Pioneering Optoretinography in Patients with Retinal Disease

Two images of an OCT scan of a retina sit side by side. On the left is a traditional black and white scan. On the right is a bright yellowish background with the letters O-H-S-U in red.
Using optoretinography, Dr. Siyi Chen is able to capture an OCT scan of photoreceptor activation, shown above right, compared to a traditional OCT scan of a retina.

Capturing photoreceptor dysfunction

In the realm of eye care, new technology is constantly redefining the approach to diagnosis, treatment and management. Recently, a new imaging technique called OCT optoretinography (ORG) demonstrated its potential for revealing photoreceptor dysfunction in the macula.

The technique is a new way of using optical coherence tomography (OCT), which was co-developed by Lasker Award-winning Casey Eye Institute faculty member David Huang, M.D., Ph.D., who directs Casey’s Center for Ophthalmic Optics and Lasers (COOL lab).

Casey Eye Institute researcher Siyu Chen, Ph.D., who works in the COOL lab, has been instrumental in this advance. He produced the graphic shown above, demonstrating how ORG technology reveals photoreceptor activation compared to a regular OCT image, where the letters “OHSU” are not visible as they are with ORG.

The development is exciting because it shows which retinal cells are actually working. “These ORG images are a surrogate marker for visual perception,” says Dr. Chen. “Loss of ORG response corresponds to vision loss. That is important information for the clinical trials of the future as we try to slow or stop the progression of retinal diseases. Preservation of ORG response in patients taking a trial drug suggests that drug is safe and effective.”

How ORG works

ORG works by measuring how the light-sensitive cells in the retina, called photoreceptors, respond to stimuli. When a photoreceptor is stimulated by light, its shape and reflectivity change slightly. ORG detects these changes and creates a map of the retina that show areas with functional photoreceptors in contrast to areas with dysfunctional photoreceptors. This gives researchers unique insight into how well the cells are actually functioning, as opposed to their structural appearance, which may not tell the whole story.

An evolving technique

ORG was first demonstrated more than a decade ago. The initial application used adaptive optics to look at and track the function of single photoreceptors. However, the field of view was less than 1 mm square. ”It’s not possible to monitor disease with such a small field of view,” says Dr. Chen. “It takes too long to look at the critical areas, and you might miss something.”

The COOL lab uses an efficient split-spectrum amplitude-decorrelation optoretinogram (SSADOR) technique that holds promise for significantly expanding the field of view. Currently, the lab can create a 1x3 mm scan and an unprecedented 3x3 mm montage. They are working to expand the viewing field to a single scan of 3x3 mm and a montage of 6x6mm. This would cover the whole macula – the part of the retina that is responsible for high-resolution vision used in critical tasks such as reading, which is damaged in age-related macular degeneration.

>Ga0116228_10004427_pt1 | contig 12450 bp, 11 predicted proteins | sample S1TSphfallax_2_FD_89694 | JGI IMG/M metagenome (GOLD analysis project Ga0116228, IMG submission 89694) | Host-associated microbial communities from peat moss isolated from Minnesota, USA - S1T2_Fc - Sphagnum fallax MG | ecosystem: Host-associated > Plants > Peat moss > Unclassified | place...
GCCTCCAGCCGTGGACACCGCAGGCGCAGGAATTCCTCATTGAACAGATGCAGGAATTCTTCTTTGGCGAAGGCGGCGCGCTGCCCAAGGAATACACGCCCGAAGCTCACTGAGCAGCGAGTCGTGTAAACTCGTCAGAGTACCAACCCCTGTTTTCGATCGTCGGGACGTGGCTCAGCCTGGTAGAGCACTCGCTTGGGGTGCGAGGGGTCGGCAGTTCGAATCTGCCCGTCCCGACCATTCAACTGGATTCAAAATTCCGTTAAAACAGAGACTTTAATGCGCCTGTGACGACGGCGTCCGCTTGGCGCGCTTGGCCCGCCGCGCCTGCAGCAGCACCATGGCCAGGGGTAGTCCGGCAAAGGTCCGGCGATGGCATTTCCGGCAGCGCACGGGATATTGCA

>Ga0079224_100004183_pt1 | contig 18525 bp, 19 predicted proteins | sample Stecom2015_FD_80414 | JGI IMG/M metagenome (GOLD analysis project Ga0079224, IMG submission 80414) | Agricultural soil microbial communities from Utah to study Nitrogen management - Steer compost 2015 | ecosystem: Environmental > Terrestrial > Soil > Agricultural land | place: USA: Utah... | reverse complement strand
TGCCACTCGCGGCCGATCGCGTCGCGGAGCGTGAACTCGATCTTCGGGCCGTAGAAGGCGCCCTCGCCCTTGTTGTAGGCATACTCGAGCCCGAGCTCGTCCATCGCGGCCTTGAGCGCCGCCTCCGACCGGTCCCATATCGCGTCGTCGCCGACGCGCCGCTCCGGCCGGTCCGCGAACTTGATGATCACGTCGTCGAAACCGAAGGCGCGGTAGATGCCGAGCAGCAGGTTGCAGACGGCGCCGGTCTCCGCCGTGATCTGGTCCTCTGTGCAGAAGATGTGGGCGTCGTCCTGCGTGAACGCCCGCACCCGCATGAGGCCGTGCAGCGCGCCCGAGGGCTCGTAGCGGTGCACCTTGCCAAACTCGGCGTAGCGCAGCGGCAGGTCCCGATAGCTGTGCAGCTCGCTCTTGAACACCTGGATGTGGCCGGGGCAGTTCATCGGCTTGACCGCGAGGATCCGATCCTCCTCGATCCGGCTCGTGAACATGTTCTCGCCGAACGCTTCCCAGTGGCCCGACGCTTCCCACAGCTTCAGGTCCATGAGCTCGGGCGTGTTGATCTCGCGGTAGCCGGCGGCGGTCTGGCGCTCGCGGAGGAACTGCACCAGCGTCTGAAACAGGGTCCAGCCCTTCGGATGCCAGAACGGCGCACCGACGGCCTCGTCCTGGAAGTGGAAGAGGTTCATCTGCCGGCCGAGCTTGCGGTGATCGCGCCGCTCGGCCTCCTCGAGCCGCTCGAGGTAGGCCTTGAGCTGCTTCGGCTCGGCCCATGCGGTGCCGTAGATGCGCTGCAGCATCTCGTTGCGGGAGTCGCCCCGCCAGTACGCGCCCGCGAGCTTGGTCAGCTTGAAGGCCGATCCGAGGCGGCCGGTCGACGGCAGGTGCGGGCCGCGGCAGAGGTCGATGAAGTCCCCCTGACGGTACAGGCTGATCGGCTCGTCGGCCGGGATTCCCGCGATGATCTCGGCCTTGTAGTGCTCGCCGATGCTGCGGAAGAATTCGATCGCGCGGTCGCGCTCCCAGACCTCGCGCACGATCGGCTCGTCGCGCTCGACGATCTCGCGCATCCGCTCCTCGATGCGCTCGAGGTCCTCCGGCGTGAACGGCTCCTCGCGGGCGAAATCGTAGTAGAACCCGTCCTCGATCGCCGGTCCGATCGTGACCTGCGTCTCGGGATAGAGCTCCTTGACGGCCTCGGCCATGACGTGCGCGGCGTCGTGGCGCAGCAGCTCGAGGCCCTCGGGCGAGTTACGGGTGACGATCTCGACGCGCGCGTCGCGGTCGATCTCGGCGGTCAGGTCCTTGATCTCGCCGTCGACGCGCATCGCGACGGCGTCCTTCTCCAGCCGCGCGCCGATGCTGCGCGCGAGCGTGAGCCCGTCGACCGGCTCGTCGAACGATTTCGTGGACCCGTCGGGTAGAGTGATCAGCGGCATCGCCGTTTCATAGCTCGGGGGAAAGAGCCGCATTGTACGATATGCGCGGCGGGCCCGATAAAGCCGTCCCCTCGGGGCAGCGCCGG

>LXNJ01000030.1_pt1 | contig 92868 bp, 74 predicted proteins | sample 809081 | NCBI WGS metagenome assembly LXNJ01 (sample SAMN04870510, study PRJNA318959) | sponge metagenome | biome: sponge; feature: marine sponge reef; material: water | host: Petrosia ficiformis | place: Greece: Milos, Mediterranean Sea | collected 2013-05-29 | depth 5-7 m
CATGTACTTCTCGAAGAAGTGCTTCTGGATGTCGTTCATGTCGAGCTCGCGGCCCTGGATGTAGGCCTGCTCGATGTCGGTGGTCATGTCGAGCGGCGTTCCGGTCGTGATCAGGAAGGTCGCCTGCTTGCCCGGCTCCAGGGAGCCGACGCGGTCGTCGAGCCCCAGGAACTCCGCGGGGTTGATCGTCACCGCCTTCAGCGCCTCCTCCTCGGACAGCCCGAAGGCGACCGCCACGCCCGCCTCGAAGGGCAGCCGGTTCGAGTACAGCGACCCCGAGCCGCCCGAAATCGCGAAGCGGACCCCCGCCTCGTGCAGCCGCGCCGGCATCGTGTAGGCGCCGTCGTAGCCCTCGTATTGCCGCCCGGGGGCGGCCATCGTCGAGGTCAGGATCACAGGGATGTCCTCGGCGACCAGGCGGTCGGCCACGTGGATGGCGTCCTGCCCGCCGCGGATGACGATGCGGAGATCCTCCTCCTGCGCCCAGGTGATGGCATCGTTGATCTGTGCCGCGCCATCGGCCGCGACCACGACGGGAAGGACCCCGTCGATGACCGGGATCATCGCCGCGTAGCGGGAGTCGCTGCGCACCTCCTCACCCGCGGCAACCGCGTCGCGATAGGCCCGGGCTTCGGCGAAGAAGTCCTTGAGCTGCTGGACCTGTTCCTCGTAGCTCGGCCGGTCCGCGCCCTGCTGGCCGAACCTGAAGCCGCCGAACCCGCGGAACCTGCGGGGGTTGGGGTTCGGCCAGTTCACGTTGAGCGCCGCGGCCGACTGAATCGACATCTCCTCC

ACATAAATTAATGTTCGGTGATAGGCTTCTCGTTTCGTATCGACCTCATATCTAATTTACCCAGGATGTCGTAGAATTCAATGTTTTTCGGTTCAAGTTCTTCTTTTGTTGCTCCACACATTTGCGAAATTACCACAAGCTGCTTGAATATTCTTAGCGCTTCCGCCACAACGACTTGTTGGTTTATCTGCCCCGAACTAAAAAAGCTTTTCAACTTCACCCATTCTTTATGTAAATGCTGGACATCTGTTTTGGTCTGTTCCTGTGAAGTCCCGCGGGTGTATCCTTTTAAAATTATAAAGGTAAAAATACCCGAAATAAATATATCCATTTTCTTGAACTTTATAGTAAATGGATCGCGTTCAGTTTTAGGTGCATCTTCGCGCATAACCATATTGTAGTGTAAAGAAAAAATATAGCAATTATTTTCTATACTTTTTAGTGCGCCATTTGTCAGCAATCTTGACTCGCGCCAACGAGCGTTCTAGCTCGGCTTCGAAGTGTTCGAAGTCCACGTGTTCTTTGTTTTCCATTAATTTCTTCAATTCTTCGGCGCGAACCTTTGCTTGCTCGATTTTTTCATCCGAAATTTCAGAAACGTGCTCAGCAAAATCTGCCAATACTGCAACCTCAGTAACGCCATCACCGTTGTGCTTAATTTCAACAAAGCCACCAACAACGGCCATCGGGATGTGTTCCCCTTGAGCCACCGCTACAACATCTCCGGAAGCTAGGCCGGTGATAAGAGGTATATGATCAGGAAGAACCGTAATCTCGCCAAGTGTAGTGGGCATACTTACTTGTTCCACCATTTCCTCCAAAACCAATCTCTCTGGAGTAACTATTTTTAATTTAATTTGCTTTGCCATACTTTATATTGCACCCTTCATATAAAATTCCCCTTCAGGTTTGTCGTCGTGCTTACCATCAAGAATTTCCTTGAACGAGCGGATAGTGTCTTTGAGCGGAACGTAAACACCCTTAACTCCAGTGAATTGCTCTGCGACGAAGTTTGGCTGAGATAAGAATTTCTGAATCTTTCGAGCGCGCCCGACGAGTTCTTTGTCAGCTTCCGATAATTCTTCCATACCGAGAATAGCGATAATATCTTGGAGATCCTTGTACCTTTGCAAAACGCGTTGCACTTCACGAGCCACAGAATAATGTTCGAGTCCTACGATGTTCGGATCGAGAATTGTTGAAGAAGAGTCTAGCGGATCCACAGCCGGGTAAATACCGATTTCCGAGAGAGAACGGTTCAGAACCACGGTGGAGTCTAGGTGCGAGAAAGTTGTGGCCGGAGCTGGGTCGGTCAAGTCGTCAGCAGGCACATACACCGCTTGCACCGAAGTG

A larger ORG image will give retinal specialists much more information on a patient’s retinal disease. Today, many retinal diseases are not clinically apparent until the disease process is fairly advanced and the patient has irreversible vision loss. ORG has the potential to play a critical role in monitoring disease progression and assessing response to novel therapies, particularly in “dry” age-related macular degeneration and inherited retinal diseases. It holds enormous promise for slowing progression of vision-robbing diseases through early detection, understanding and treatment development.

Comparative advantages

While similar work is being conducted using adaptive optics, it is typically expensive, complex, and restricted to a smaller viewing area. Dr. Chen's work with ORG stands out for its simplicity, clinical readiness and larger field of view.

Collaboration for faster innovation

Collaboration with ophthalmologists and other vision researchers is vital to this innovation. Dr. Chen emphasizes the role of shared resources, clinical collaboration and the expertise of faculty members at Casey Eye Institute in developing ORG. Working with faculty members and clinical collaborators like Mark Pennesi, M.D., Ph.D., the COOL lab has been able to build machines quickly and conduct patient studies based on disease genotypes and phenotypes.

A glimpse into the future

Dr. Chen is optimistic about ORG's potential as a biomarker for visual function in clinical trials. Current clinical trials of dry age-related macular degeneration often use fundus autofluorescence to map areas of geographic atrophy – areas of advanced damage where photoreceptors are completely gone.

By mapping function, ORG could provide a precise way to assess the effectiveness of therapies in earlier stages of the disease. Subjective tests to map visual function, such as perimetry or visual field testing, are time-consuming, tedious, and often unreliable. By contrast, ORG is an objective test providing precise, detailed and reliable results.

When clinical studies are complete, the team expects ORG to be easily integrated into existing commercial instruments. “The technology can be scaled to work in a broader clinical area,” says Dr. Chen.

The advent of ORG opens up new possibilities in ophthalmic imaging, promising a future where the early detection and monitoring of retinal diseases become seamlessly integrated into clinical practice. It could provide a powerful tool to speed the development of treatment for early macular degeneration and save the sight of millions.